Engage Students in Your History Lesson

Photo by  Dario Veronesi

I recently got back in touch with an assistant principal who I worked for 10 years ago, and he said that she still remembered how I taught the Industrial Revolution. That shot me back to one of my favorite lessons where students were participating in my social studies lesson, and having fun while doing so. In this post I will address three resources that set me up for success as a high school social studies teacher.

Make History Come Alive

TCI is a curriculum company that specializes in making lessons that will get students physically acting out parts of lessons. When I taught the Industrial Revolution lesson reference above, the History Alive curriculum instructed me to give most of the students the role of factory workers, and they sat in a long row of desk completing repetitive actions. One student was a foreman that put increased pressure on and yelled at the factory workers. A handful of students acted as strike breakers. They would jump in and take over the job of any factory worker who wasn’t performing up to the standards of the foreman. This type of lesson stood in stark contrast to the lecture style of a traditional history classroom.

This lesson was done in my completely analog classroom in a different time when most students did not come to class with any type of device. I was happy to be able to teach using History Alive more recently and enjoyed how their reading materials are now web-based and interactive. This allows a teacher to flip their classroom to spend most of the time on kinesthetic and interactive learning activities. I also really liked the Spanish-language reading option for the online materials. I used to teach Spanish to the same students that I taught history to. I was able to reinforce the content of both classes with the History Alive curriculum.

Focus On Multiplicity Of Voices

For two years I was responsible for teaching U.S. history to 11th graders who had all just immigrated to the U.S. from Spanish-speaking countries in Latin America. How did I get them learning English and interested in the history of their new country of residence? The Choices Program from Brown University helped me to bring a dose of excitement (and controversy) using primary sources.

In each unit, groups of students are given sections of the population to represent for a pivotal time in history. Each student is given a role to play, and is supplied with primary resources to act in character for the time period. This preparation is all for a town hall debate were sides play the part in representing their sector of society. A secondary lesson that comes from this curriculum is how controversial so many periods in history have been. This gives students perspective for interpreting their current-day society. The curriculum also made me very happy for how it excited students who were still learning English.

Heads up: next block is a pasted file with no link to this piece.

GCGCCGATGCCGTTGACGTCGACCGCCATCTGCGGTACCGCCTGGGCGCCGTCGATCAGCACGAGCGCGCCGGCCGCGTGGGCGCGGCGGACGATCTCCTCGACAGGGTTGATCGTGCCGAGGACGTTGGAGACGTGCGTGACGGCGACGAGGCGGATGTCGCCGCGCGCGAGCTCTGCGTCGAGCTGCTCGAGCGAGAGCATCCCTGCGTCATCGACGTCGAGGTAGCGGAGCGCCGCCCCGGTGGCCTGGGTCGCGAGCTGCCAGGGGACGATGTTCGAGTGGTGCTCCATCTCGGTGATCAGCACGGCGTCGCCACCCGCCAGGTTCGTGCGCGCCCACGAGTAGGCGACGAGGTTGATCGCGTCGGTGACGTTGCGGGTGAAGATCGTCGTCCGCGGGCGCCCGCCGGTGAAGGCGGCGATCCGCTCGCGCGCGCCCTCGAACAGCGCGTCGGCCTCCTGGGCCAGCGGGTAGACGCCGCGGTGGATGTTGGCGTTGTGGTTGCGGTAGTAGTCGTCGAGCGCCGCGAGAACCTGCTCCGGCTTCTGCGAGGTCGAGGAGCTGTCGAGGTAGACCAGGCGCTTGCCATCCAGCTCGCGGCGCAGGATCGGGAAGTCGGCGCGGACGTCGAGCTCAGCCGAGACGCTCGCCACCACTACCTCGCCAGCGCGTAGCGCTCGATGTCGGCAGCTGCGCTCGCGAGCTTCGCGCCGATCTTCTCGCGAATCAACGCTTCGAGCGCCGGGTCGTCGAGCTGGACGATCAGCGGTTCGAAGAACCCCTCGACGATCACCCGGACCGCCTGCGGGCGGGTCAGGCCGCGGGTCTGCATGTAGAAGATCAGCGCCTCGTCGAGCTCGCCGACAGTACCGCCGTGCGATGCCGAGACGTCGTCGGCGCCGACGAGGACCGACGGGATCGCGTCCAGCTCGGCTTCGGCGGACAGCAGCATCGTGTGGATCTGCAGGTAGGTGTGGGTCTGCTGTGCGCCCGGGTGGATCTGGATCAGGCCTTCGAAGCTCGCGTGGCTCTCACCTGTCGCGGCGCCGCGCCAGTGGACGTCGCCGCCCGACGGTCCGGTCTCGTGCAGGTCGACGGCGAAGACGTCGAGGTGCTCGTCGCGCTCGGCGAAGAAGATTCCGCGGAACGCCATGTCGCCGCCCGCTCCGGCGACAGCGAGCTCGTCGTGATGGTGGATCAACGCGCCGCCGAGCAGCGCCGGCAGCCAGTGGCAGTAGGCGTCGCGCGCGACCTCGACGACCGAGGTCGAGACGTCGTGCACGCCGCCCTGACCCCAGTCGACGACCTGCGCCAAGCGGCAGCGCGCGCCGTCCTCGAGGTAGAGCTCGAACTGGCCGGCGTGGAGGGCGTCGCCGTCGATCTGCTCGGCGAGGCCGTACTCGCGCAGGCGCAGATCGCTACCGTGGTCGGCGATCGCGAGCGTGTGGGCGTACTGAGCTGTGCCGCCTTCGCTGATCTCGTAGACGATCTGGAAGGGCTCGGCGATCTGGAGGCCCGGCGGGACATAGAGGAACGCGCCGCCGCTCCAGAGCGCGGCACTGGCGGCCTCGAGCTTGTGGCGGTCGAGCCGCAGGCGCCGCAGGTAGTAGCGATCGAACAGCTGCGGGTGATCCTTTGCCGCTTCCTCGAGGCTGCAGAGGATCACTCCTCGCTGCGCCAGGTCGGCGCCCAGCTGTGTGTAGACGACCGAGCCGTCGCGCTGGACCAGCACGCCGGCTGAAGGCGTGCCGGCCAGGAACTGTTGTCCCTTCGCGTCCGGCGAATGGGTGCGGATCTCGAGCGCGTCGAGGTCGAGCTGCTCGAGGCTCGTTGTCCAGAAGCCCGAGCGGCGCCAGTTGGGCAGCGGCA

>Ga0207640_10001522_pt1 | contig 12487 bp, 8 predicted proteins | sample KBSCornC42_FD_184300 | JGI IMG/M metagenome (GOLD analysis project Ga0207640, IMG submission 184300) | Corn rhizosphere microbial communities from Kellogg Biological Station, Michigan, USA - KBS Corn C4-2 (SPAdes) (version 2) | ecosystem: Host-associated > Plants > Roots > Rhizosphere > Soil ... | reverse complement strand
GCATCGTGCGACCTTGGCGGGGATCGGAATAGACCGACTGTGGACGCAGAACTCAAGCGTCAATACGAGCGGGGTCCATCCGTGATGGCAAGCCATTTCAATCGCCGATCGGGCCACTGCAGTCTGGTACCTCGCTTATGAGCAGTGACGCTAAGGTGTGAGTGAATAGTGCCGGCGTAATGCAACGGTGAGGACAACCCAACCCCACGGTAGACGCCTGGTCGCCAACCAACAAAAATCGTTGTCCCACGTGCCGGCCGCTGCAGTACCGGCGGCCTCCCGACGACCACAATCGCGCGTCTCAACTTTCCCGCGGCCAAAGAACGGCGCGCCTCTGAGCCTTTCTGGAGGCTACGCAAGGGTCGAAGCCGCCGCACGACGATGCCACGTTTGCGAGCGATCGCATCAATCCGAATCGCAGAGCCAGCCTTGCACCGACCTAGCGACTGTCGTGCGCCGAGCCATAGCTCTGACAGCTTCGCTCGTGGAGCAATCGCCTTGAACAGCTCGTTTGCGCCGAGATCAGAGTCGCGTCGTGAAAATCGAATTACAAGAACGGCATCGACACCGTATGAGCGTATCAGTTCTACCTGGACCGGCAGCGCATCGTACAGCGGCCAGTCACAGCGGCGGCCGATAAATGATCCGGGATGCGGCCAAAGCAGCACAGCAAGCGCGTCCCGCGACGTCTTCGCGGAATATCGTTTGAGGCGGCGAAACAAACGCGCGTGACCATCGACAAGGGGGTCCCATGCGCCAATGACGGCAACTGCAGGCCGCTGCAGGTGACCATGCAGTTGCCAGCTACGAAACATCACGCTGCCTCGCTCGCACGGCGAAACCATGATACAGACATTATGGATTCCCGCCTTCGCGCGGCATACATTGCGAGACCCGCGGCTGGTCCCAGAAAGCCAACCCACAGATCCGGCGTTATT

Teach For Tolerance

Any (history) teacher knows that teaching often involves navigating controversial topics so that every student can feel comfortable in your classroom. History teachers have the privilege of diving into present day controversial topics as they relate to the content and standards that we teach. Teaching Tolerance, from the Souther Poverty Law Center, offers free curricular materials to teach civil and human rights.

The documentary film series comes with teacher guides that allows a busy professional to lead a lesson without being an expert in the topic. I would use the Oscar-winning “Mighty Times: Children’s March” to teach my students of the potential that people their age have for making a positive change in society. This served as a way to teach the Civil Rights Movement, and also was an introduction to a possible service learning project.

What are your favorite materials?

Depending on the specific population you are teaching, and the resources that you have available, your favorite materials will be different. The three resources that I discuss above have been my “go-to” materials in three different schools, but how I used them was a bit different for each population. If you have other resources that you love for teaching history to get students falling in love with your content, I want to hear about it. Reach out to me using this contact form.

cultureBryn Hafemeister1, c